Once we got to the volleyball, the main focus was on getting the offensive terminology and signal calling sorted out. We did that initially between the setters and middles while the others were doing a team pepper exercise on the other court. We then brought that into a team context by doing some 5 v 5 game play, which always started with a serve. To say the serve reception passing wasn’t good might be an understatement.

Saturday
This was just a 2 hour slot, again with only the core group of 10. My main focus was on reinforcing the offensive stuff developed on Friday, so after warming-up with some serving and some half-court 2 v 2 with fixed setters, I had them play Speedball winners. In this case, the setters were fixed, so there were 4 teams of 2 which I designated. Additionally, I had the requirement that the non-passer/digger was to run a quick attack while the other hit either a 2nd tempo or high ball.

We then did some Second Chance game play 5 v 5 with the setters and liberos back row. Initially I had the libero’s in 6, so we constrained the attacking to 5/6. In this case the MBs took the second ball on a setter dig. After a while, I moved the liberos to 5 and had them take the 2nd ball (and said no hitting to 6). It turned out that the second chance proved quite beneficial for one of the right side players who started to go block-out after getting stuffed a few times.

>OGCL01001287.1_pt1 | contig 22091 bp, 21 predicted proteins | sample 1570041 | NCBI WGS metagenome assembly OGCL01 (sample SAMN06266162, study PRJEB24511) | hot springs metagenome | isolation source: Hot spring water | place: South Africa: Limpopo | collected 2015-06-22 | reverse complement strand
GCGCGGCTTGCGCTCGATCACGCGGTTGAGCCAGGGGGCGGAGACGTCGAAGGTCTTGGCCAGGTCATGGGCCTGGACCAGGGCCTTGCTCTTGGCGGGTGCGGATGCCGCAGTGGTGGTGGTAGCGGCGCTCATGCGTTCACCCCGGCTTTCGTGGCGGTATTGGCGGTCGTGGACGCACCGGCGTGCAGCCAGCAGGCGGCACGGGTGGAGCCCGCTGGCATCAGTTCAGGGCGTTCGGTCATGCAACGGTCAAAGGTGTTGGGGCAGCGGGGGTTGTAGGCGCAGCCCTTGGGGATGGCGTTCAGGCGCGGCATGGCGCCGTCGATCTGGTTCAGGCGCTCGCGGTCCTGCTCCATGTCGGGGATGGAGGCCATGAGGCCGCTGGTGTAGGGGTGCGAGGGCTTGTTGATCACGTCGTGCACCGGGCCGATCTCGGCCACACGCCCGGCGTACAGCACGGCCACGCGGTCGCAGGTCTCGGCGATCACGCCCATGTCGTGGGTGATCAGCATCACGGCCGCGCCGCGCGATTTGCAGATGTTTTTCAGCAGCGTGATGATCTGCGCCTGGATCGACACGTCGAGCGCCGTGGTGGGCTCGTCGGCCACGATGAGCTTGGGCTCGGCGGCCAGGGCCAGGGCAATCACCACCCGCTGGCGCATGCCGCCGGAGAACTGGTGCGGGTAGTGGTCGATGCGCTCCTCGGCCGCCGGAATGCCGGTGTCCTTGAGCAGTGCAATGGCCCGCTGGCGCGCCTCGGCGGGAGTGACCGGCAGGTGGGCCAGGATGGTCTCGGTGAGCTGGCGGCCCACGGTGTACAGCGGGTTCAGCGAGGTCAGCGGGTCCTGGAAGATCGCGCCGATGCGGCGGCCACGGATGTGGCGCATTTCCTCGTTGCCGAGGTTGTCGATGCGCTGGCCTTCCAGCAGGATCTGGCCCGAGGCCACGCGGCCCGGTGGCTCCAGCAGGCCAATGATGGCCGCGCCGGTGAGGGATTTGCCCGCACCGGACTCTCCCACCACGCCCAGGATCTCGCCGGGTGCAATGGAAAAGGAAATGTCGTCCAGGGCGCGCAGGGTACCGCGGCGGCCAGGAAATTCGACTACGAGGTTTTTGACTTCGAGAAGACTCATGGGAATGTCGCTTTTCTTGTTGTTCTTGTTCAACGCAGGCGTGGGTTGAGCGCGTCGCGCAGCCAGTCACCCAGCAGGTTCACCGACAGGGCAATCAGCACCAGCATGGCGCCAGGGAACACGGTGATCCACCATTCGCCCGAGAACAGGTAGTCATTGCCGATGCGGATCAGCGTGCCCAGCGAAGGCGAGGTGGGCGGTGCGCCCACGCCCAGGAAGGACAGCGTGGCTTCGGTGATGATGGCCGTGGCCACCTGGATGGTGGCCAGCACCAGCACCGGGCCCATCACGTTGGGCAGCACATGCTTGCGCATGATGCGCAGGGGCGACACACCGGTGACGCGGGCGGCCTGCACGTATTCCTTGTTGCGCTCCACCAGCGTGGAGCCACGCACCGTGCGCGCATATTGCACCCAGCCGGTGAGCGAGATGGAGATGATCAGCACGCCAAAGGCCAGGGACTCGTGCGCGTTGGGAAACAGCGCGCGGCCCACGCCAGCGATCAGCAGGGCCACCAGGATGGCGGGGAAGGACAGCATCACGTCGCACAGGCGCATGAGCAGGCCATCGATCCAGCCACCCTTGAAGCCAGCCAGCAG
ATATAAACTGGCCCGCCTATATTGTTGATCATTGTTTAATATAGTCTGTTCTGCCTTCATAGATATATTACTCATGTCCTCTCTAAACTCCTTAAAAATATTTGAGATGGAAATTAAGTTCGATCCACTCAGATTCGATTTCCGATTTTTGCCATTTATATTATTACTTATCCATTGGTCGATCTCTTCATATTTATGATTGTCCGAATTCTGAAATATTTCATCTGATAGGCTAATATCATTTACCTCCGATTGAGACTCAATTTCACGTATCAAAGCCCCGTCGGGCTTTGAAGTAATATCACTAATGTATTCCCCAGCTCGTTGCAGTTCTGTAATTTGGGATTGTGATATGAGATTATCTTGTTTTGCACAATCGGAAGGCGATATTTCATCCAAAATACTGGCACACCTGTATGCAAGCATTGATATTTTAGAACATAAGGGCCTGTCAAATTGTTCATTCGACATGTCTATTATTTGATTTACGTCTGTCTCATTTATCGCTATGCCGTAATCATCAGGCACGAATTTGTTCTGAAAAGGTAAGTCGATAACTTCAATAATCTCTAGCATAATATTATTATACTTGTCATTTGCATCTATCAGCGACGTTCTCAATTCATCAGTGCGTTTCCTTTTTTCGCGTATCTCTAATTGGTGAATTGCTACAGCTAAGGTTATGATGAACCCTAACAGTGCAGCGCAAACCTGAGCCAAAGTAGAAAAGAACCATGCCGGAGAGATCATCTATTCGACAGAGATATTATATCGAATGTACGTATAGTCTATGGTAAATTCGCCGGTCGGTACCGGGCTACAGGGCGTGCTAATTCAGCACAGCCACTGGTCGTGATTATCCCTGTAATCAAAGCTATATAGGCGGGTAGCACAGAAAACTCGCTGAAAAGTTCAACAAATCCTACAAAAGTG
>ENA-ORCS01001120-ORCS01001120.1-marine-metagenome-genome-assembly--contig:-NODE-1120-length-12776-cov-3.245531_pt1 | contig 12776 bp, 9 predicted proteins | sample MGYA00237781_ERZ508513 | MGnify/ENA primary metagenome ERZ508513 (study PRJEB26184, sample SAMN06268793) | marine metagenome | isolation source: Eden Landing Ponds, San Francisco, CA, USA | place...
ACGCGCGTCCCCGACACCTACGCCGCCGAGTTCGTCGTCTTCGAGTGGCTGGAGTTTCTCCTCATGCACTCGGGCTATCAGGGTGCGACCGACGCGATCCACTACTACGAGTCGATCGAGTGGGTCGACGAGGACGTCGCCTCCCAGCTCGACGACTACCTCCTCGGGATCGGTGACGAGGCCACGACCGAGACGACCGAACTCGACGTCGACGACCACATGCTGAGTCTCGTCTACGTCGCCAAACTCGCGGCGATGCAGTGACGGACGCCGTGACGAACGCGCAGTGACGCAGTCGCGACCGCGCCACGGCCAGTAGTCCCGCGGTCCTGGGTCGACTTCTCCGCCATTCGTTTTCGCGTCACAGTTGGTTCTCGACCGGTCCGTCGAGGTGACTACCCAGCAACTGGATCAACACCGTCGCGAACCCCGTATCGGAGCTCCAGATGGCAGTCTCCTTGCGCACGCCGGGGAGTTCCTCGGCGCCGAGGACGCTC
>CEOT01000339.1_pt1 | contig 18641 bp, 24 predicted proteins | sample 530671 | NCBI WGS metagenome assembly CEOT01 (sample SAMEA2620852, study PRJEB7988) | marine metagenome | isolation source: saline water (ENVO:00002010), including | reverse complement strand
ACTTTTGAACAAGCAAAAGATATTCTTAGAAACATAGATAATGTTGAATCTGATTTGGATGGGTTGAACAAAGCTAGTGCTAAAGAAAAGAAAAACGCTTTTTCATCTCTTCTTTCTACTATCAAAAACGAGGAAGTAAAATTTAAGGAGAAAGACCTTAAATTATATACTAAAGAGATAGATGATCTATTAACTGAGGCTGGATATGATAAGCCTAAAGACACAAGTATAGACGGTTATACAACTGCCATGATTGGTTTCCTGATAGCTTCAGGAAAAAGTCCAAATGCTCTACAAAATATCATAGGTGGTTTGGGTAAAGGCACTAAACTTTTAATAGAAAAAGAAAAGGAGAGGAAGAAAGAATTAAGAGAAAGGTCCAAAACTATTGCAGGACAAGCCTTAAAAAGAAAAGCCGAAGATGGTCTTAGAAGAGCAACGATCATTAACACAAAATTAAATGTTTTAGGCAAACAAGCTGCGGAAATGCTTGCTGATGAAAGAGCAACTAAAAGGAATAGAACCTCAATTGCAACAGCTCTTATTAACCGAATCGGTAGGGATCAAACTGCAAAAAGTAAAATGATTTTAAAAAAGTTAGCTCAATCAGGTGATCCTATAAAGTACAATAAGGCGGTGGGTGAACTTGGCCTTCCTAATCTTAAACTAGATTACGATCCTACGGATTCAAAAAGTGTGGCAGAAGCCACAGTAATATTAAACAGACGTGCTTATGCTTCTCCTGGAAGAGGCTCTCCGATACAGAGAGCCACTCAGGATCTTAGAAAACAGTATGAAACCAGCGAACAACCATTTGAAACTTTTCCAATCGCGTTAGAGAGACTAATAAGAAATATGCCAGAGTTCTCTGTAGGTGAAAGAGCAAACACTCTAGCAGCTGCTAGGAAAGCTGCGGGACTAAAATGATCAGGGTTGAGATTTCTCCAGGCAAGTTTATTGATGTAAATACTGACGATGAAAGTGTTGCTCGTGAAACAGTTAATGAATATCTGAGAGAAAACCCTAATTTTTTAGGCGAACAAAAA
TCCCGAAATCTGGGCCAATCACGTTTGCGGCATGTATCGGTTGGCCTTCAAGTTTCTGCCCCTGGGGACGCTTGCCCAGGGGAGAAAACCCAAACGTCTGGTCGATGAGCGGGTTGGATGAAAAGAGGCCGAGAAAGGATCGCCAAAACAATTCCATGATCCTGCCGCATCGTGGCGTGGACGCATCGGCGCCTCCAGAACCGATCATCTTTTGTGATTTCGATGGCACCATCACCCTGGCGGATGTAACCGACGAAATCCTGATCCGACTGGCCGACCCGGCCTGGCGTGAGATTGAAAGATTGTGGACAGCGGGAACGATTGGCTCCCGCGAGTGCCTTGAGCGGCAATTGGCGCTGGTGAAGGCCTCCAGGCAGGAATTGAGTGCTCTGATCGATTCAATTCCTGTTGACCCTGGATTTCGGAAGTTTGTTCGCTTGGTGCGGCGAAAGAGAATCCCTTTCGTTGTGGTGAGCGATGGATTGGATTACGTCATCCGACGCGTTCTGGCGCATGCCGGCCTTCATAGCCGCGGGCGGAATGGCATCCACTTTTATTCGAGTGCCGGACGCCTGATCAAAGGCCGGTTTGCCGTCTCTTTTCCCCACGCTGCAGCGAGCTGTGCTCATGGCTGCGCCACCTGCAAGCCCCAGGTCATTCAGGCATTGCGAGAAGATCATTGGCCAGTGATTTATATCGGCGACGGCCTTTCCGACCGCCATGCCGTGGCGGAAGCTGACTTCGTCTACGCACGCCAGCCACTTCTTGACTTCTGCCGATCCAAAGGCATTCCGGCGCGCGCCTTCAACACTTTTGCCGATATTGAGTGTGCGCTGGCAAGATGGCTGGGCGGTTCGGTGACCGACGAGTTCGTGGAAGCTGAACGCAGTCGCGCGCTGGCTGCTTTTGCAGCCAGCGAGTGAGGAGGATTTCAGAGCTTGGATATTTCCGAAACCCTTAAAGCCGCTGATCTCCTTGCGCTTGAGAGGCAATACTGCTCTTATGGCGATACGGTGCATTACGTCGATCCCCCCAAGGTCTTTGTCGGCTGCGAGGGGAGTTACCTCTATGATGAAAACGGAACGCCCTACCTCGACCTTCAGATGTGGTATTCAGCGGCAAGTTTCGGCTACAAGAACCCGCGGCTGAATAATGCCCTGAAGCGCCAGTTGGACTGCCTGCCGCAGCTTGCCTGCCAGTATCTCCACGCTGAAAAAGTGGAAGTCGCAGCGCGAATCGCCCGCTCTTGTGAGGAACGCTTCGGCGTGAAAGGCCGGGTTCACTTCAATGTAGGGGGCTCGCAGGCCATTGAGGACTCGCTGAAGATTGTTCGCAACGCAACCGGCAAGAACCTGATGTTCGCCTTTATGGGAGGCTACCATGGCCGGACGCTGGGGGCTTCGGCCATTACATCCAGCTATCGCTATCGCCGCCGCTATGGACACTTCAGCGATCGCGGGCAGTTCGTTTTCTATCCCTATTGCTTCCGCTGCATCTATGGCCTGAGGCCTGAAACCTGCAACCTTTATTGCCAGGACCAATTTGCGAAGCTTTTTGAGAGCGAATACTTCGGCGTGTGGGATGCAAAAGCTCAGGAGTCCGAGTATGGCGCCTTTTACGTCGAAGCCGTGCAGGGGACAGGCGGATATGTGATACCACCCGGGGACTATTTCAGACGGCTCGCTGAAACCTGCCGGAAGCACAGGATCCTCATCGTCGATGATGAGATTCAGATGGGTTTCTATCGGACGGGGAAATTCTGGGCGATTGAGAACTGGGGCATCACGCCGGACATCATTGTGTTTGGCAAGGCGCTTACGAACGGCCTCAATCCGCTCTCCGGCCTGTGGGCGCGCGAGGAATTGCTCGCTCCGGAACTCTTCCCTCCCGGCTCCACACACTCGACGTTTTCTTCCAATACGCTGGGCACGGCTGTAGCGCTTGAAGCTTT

From there I flipped the rotations so the setter and libero were both front row and all the hitters were back row and did Scramble. A couple of balls dropped unchallenged in the first round, but after I told them they’d get an extra 30 seconds for that happening there weren’t any in the two remaining rounds. The intensity level and communication definitely rose nicely.

Thoughts and observations
Most of the time when we’ve been playing games I’ve allowed the players a second serve if they miss the first. This is something I do to allow them to be more aggressive in their serving, while also reinforcing the desirability of not missing two serves in a row, which is something I talked with them about in Tuesday’s meeting.

I intentionally avoided doing much in the way of specific “coaching” during the first three training session. I wanted to help stimulate the integration and communication development process by putting them in situations where they needed to sort things out together rather than relying on me giving them instructions. That inevitably led to some confusion (especially between middles and setters on quick set play calling), but that forced them to talk with each other about it. On Friday I began to do more concentrated coaching, and increased on that on Saturday. It will be a feature from now on. By that I mostly mean quick comments/corrections to the players, though sometimes quick broader points to the whole team.